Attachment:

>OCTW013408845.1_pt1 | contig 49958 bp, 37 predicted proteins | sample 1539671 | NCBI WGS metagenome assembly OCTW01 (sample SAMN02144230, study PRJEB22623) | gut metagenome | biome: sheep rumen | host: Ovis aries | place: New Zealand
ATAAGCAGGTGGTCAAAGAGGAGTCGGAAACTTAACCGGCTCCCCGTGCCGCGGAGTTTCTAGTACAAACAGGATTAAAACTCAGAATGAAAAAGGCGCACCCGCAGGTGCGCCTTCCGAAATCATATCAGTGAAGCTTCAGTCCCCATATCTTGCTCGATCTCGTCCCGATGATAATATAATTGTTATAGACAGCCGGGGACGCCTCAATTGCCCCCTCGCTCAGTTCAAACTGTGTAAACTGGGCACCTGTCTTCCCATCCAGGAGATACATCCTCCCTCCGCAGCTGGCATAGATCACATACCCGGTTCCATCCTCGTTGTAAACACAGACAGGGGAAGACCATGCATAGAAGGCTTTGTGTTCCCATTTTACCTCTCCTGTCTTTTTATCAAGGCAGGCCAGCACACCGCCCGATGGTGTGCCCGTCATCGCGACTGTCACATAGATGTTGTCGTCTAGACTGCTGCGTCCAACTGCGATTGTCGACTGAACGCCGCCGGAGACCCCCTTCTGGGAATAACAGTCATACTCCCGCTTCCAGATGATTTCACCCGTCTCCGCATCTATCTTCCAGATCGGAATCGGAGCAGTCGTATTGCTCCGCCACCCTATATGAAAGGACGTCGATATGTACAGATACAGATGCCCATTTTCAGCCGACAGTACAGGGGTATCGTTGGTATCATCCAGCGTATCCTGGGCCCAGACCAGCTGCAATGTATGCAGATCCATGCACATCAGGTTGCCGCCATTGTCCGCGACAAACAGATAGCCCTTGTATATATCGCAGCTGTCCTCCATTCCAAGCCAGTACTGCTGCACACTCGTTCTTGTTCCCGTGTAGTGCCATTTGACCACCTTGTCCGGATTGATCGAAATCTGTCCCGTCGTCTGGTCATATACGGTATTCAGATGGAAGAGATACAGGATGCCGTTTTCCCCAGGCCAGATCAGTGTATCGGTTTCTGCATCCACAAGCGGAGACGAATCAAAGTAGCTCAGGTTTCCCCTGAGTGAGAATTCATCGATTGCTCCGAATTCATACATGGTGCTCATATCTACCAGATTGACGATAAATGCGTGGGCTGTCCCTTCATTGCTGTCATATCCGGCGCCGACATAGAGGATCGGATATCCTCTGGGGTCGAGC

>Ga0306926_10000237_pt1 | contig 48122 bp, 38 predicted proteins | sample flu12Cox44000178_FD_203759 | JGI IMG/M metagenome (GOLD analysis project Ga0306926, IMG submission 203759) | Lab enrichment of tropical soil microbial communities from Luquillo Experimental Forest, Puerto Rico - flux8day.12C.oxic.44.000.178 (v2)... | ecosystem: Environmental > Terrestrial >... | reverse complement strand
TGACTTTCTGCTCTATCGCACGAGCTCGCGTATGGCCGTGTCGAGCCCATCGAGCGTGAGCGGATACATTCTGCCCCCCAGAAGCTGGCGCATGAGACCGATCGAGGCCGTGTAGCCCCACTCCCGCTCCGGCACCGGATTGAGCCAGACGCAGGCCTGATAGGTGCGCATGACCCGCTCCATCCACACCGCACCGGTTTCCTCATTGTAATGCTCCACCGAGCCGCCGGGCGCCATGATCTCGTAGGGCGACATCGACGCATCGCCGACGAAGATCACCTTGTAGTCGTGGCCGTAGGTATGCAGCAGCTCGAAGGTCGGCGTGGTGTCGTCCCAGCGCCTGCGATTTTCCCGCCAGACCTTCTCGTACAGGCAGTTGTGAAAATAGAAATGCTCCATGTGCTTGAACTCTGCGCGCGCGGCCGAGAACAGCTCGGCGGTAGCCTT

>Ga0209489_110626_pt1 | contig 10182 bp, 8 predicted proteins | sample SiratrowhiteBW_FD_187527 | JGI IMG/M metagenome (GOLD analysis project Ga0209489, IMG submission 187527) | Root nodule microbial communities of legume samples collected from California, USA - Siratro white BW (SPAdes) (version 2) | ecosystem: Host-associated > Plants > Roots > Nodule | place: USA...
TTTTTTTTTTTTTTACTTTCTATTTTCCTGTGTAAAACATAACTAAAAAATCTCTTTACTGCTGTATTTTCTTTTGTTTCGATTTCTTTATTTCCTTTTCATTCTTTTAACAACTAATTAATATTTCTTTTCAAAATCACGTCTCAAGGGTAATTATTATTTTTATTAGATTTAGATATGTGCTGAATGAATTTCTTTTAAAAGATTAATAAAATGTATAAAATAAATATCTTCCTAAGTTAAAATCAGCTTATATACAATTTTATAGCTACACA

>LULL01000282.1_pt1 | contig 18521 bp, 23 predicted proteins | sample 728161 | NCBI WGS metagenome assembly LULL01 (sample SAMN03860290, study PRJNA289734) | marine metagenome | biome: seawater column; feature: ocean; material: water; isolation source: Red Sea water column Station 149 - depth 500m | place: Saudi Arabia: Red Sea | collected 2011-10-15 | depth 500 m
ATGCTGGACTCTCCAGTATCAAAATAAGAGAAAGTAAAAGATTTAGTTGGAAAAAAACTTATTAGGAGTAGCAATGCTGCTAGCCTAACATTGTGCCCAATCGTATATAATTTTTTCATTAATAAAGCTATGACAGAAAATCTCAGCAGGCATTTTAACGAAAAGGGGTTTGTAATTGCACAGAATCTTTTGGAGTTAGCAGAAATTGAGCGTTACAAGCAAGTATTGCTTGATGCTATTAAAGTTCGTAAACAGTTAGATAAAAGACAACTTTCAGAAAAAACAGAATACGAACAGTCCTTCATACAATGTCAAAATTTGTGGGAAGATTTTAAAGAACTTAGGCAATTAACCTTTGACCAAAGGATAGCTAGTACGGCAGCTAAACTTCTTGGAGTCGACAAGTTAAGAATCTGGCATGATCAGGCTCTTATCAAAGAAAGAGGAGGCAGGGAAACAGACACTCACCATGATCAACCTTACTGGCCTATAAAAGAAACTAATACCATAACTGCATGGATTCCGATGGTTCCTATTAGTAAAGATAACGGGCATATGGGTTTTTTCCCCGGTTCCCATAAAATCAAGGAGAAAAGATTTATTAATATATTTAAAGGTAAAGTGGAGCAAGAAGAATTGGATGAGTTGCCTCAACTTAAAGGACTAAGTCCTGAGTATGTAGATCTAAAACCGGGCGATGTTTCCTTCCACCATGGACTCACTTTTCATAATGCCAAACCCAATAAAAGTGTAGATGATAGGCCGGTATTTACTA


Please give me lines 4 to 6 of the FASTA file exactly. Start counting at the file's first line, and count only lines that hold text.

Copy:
TGACTTTCTGCTCTATCGCACGAGCTCGCGTATGGCCGTGTCGAGCCCATCGAGCGTGAGCGGATACATTCTGCCCCCCAGAAGCTGGCGCATGAGACCGATCGAGGCCGTGTAGCCCCACTCCCGCTCCGGCACCGGATTGAGCCAGACGCAGGCCTGATAGGTGCGCATGACCCGCTCCATCCACACCGCACCGGTTTCCTCATTGTAATGCTCCACCGAGCCGCCGGGCGCCATGATCTCGTAGGGCGACATCGACGCATCGCCGACGAAGATCACCTTGTAGTCGTGGCCGTAGGTATGCAGCAGCTCGAAGGTCGGCGTGGTGTCGTCCCAGCGCCTGCGATTTTCCCGCCAGACCTTCTCGTACAGGCAGTTGTGAAAATAGAAATGCTCCATGTGCTTGAACTCTGCGCGCGCGGCCGAGAACAGCTCGGCGGTAGCCTT

>Ga0209489_110626_pt1 | contig 10182 bp, 8 predicted proteins | sample SiratrowhiteBW_FD_187527 | JGI IMG/M metagenome (GOLD analysis project Ga0209489, IMG submission 187527) | Root nodule microbial communities of legume samples collected from California, USA - Siratro white BW (SPAdes) (version 2) | ecosystem: Host-associated > Plants > Roots > Nodule | place: USA...
TTTTTTTTTTTTTTACTTTCTATTTTCCTGTGTAAAACATAACTAAAAAATCTCTTTACTGCTGTATTTTCTTTTGTTTCGATTTCTTTATTTCCTTTTCATTCTTTTAACAACTAATTAATATTTCTTTTCAAAATCACGTCTCAAGGGTAATTATTATTTTTATTAGATTTAGATATGTGCTGAATGAATTTCTTTTAAAAGATTAATAAAATGTATAAAATAAATATCTTCCTAAGTTAAAATCAGCTTATATACAATTTTATAGCTACACA